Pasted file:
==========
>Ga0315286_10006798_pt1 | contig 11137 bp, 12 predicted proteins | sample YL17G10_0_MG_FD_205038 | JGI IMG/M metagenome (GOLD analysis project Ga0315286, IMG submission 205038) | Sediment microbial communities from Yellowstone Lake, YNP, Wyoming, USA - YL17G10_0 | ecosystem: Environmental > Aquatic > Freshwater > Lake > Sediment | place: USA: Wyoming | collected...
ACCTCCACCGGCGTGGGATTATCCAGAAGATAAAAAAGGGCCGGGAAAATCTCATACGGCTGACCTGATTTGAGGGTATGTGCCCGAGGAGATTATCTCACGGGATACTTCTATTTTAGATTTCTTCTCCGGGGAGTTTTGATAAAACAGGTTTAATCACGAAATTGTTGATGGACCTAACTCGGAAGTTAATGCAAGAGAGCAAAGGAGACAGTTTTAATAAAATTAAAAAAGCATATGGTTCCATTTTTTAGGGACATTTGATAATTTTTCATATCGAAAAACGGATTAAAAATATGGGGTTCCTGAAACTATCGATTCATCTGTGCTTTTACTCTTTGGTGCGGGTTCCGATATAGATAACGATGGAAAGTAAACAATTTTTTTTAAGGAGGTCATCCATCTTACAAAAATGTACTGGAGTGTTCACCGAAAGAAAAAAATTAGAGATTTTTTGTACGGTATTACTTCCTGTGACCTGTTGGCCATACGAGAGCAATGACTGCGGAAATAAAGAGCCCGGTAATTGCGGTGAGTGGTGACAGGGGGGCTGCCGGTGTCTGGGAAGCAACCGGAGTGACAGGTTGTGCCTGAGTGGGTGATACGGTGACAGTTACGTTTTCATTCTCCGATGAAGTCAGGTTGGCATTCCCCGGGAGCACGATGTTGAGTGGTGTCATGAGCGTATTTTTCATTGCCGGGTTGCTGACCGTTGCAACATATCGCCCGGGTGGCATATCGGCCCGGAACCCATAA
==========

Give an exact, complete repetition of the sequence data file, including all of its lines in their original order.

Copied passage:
>Ga0315286_10006798_pt1 | contig 11137 bp, 12 predicted proteins | sample YL17G10_0_MG_FD_205038 | JGI IMG/M metagenome (GOLD analysis project Ga0315286, IMG submission 205038) | Sediment microbial communities from Yellowstone Lake, YNP, Wyoming, USA - YL17G10_0 | ecosystem: Environmental > Aquatic > Freshwater > Lake > Sediment | place: USA: Wyoming | collected...
ACCTCCACCGGCGTGGGATTATCCAGAAGATAAAAAAGGGCCGGGAAAATCTCATACGGCTGACCTGATTTGAGGGTATGTGCCCGAGGAGATTATCTCACGGGATACTTCTATTTTAGATTTCTTCTCCGGGGAGTTTTGATAAAACAGGTTTAATCACGAAATTGTTGATGGACCTAACTCGGAAGTTAATGCAAGAGAGCAAAGGAGACAGTTTTAATAAAATTAAAAAAGCATATGGTTCCATTTTTTAGGGACATTTGATAATTTTTCATATCGAAAAACGGATTAAAAATATGGGGTTCCTGAAACTATCGATTCATCTGTGCTTTTACTCTTTGGTGCGGGTTCCGATATAGATAACGATGGAAAGTAAACAATTTTTTTTAAGGAGGTCATCCATCTTACAAAAATGTACTGGAGTGTTCACCGAAAGAAAAAAATTAGAGATTTTTTGTACGGTATTACTTCCTGTGACCTGTTGGCCATACGAGAGCAATGACTGCGGAAATAAAGAGCCCGGTAATTGCGGTGAGTGGTGACAGGGGGGCTGCCGGTGTCTGGGAAGCAACCGGAGTGACAGGTTGTGCCTGAGTGGGTGATACGGTGACAGTTACGTTTTCATTCTCCGATGAAGTCAGGTTGGCATTCCCCGGGAGCACGATGTTGAGTGGTGTCATGAGCGTATTTTTCATTGCCGGGTTGCTGACCGTTGCAACATATCGCCCGGGTGGCATATCGGCCCGGAACCCATAA